Steel has become key focus for Trump, who pledged to restore the US industry and punish what he sees as unfair trade practices, particularly by China.
Although China only accounts for 2 percent of US steel imports, its massive industry expansion has helped produce a global glut of steel that has driven down prices.
“The impact on China is not big,” said Li Xinchuang, vice secretary-general of the China Iron and Steel Association. “Nothing can be done about Trump. We are already numb to him.”
South Korea, the third-largest steel exporter to the United States after Canada and Brazil, said it will keep talking to US officials until Washington’s plans for tariffs are finalised.
“For us, the worst case scenario was a 54 percent tariff,” said a South Korean trade ministry official who declined to be named as he was not authorized to speak to media. “Still if the option for a global tariff of at least 24 percent is taken, that will still affect our steel exports to the US”
South Korean trade minister Kim Hyun-chong has been in the United States since Feb. 25, the trade ministry said. Kim has met US. Commerce Secretary Wilbur Ross and other officials to raise concerns over the so-called Section 232 probe and consider a plan that would minimise the damage to South Korean companies.NATIONAL SECURITY?
Asian steelmakers fear US tariffs could result in their domestic markets becoming flooded with steel products that have nowhere else to go.
“We are concerned about how other exporters react, what will happen with steel that cannot be sold to the US,” Vikrom Wacharakrup, Chairman of Iron and Steel Industry Group, Federation of Thai Industries, told Reuters. Thailand exports steel mainly to Asia but also the United States.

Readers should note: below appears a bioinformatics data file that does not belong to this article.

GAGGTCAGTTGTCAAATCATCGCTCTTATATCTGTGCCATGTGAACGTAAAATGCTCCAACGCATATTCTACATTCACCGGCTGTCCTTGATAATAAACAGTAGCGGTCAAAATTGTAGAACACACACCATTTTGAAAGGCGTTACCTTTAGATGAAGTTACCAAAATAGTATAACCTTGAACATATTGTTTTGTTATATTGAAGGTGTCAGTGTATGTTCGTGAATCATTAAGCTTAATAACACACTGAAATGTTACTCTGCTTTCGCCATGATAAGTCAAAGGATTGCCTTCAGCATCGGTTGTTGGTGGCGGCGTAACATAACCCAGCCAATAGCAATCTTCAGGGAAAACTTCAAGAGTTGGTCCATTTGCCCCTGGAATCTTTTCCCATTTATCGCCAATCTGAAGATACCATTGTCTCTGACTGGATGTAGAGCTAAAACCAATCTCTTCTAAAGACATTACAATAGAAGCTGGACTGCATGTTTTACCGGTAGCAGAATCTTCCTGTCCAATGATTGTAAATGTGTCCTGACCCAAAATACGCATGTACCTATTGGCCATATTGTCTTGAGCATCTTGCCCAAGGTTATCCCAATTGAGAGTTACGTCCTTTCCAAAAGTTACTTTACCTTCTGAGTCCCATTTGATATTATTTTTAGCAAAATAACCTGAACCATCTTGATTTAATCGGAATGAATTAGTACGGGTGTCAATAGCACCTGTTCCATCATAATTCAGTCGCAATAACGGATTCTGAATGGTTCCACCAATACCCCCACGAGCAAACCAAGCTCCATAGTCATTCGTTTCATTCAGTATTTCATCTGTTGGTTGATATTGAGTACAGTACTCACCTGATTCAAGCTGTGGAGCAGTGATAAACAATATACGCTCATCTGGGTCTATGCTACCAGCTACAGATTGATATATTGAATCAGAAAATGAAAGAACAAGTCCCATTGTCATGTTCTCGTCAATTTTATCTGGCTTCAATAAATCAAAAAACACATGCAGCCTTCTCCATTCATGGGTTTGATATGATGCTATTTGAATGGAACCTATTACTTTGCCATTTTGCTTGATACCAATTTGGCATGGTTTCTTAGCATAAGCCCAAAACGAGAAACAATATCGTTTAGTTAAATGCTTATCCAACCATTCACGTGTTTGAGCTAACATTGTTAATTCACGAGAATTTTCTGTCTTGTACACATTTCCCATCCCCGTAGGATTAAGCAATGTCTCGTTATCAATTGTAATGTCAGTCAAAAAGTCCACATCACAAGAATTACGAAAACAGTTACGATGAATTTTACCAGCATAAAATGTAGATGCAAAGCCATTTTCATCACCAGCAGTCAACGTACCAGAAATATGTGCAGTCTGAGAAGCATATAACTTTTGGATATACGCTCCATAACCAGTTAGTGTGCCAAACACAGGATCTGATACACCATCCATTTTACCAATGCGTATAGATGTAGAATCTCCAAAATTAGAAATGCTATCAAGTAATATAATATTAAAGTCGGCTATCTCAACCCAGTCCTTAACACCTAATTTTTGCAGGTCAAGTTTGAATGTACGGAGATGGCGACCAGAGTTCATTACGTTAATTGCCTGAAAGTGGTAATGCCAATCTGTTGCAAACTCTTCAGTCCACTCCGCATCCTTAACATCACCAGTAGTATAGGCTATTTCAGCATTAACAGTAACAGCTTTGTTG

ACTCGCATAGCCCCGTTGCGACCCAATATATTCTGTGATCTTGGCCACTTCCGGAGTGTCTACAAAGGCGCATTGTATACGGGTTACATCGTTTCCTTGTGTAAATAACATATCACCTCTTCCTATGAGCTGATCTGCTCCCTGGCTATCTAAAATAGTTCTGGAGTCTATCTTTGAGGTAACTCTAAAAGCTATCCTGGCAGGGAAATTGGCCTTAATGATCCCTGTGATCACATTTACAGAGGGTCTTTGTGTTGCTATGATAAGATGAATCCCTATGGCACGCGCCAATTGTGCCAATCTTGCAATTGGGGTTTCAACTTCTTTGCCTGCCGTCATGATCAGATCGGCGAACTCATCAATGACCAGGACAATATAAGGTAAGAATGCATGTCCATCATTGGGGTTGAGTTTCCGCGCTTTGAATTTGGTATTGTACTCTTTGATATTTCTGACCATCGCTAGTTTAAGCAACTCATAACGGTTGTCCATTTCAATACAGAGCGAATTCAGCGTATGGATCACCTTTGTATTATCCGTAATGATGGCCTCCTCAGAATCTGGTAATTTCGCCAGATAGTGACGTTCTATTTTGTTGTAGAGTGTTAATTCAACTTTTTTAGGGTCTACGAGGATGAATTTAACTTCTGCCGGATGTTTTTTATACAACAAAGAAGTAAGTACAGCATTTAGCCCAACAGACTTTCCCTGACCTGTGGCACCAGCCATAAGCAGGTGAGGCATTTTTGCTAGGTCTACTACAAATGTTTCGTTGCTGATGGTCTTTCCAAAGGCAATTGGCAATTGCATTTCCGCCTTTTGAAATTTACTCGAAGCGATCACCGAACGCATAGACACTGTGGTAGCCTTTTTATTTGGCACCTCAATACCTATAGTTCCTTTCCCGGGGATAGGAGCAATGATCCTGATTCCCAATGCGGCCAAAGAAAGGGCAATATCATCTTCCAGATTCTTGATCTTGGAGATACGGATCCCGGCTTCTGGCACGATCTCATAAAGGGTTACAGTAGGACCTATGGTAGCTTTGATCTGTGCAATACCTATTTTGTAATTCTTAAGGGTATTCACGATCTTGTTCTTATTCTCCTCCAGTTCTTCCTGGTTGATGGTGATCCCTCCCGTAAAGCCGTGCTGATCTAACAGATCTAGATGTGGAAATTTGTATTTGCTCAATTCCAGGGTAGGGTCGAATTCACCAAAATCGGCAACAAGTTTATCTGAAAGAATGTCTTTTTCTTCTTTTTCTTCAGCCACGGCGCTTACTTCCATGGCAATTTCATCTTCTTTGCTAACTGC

The Trump administration also cited national security interests for its action, saying the United States needs domestic supplies for its tanks and warships.
Contrary to the action announced by Trump on Thursday, the Department of Defense had recommended targeted steel tariffs and a delay in aluminum duties.
“We continue to seek clarification,” said Japanese Trade and Industry Minister Hiroshige Seko. “I don’t think exports of steel and aluminum from Japan, which is a US ally, damages US national security in any way, and we would like to explain that to the US”
India also raised concerns about the use of the national security interests provisions.
“We have only 2 percent of our exports to US so no immediate dent, but validity of Section 232 is stretched to be used as tariff barrier,” India’s Steel Secretary Aruna Sharma told Reuters.
Trump believes the tariffs will safeguard American jobs but many economists say the impact of price increases for consumers of steel and aluminum, such as the auto and oil industries, will be to destroy more jobs than they create.
Japan’s Toyota Motor Corp said the tariffs would substantially raise costs and therefore prices of cars and trucks sold in America.
News of the tariffs hit sentiment on Wall Street due to the potential impact of higher costs on consumers and the potential for damaging tit-for-tat retaliation by affected countries.
Asian steelmakers suffered with shares in South Korea’s POSCO and Japan’s Nippon Steel & Sumitomo Metal Corp down more than 3 percent.